Tettey and failing to throw on another striker against Chelsea the two

most glaring – but he has stated that he wants Norwich to play an

attractive style of football. If you''re going to take a risk, you may as

well take a risk on someone who will make Norwich entertaining to


While the reaction to the news was dripping with

short-terminism – ''it won''t give the fans a lift'' – Adams'' appointment

suggests a desire from the board to think long-term, to follow Swansea''s

path (who, by the way, have also appointed from within). A manager who

sets his teams up well and has had success with the youth team means

that if – and it is a massive, risky if – it all goes well, a culture of

youth development and attacking football will have been ingrained at

the club. When was the last time we could say that?


there is a World Cup three weeks away. The anger, lamenting and stewing

will subside (at least until the Technical Director is announced...).

While we follow England''s journey in Brazil, Adams will be hard at work,

attempting to bring in the right players to give Norwich the best

chance of a return to the Premier League. 

He may not have been

everyone’s first choice – apparently not the Norwich board’s, not mine,

not most fans’ – but we shouldn''t judge him now. We should judge him on

his ability to go from naughty boy back to messiah again. If he can do

that, then those storm clouds will quickly disappear. 

Daniel Brigham is features editor of The Cricketer. He tweets at @cricketer_dan

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When appointing any leader to a large number of individuals, you never know how it will all turn out.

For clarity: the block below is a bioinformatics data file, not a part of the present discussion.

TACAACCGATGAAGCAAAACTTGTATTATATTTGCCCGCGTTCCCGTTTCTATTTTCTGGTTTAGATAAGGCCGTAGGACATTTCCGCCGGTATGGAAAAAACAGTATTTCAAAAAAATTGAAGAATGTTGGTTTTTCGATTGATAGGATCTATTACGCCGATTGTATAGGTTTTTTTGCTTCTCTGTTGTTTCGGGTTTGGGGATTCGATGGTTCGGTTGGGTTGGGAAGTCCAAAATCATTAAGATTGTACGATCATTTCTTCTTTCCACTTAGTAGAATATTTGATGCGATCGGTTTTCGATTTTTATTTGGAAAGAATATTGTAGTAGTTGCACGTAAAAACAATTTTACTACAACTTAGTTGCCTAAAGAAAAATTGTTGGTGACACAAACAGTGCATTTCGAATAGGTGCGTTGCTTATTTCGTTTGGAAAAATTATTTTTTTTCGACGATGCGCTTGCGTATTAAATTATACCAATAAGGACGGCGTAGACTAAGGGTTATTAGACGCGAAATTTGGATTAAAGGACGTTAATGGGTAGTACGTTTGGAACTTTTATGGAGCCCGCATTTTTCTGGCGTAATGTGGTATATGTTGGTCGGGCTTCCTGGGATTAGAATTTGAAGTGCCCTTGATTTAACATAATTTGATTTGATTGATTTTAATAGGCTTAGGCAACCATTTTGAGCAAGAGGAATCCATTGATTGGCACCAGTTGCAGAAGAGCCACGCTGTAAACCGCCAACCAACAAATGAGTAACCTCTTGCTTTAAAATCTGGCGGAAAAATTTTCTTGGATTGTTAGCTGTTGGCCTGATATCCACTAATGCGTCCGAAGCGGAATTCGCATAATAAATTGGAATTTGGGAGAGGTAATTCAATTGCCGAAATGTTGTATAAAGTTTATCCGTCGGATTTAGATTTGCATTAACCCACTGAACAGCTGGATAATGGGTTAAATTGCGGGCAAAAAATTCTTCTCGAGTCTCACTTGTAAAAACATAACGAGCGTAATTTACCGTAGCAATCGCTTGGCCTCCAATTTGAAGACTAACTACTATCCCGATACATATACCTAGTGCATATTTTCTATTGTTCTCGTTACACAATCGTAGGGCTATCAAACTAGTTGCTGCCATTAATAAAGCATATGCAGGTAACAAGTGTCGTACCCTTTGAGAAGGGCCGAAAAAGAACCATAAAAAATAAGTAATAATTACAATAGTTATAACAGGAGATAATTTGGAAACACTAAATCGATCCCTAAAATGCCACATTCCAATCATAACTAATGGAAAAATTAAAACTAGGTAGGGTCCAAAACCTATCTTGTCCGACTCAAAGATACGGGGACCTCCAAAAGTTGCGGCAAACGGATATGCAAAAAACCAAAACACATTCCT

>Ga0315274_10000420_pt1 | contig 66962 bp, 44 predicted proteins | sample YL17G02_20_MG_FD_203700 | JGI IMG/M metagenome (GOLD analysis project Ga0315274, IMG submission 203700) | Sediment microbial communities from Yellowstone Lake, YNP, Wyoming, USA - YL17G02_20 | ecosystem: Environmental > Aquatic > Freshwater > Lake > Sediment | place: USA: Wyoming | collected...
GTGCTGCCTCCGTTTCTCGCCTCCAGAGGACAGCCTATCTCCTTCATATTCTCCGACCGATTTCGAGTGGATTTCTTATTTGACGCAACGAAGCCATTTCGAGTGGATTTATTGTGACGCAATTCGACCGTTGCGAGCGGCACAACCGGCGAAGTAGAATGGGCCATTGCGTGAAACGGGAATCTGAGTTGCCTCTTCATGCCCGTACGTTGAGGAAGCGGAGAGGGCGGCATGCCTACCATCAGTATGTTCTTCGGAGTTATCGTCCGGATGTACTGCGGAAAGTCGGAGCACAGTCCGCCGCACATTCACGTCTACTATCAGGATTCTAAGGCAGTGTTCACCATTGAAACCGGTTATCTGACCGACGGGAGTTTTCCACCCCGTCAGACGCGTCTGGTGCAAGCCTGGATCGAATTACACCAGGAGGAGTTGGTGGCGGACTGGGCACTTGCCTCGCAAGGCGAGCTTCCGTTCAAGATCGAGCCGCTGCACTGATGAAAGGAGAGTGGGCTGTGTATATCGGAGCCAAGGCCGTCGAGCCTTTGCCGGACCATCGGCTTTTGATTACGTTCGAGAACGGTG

I think that Adams was always on the short list, from regular comments from McNally, so it really came down to how many of the short-list did not appeal to the Board as the result of extensive conversations, or rejected an offer on some basis - salary, freedom (Director of Football, etc.), or imposed unacceptable demands.

We shall probably never know who else was on the short-list, or even whether further candidates were added to it.

With a little confidence we may say:

They were determined to be thorough in selection, after the grave mistake in appointing Hughton.

From McNally utterances they were impressed by the way Adams approached the almost impossible task in the final matches - four against top teams not on the beach, and with a squad with two non-striking strikers and an error-prone defence. I suspect that this might have been the main reason, besides his obvious commitment and achievement with junior teams.

I suspect that Adams and the Board both knew that the situation was parlous and was going to need a very large slice of luck. On his side, the club asked and he responded, on the Club side, as they now admit, they had left it too late and it needed a miracle. In the event the team continued their error-strewn way at times, and failed to convert any of several good scoring opportunities. I think that the names "Messiah" and "naughty boy" are misplaced.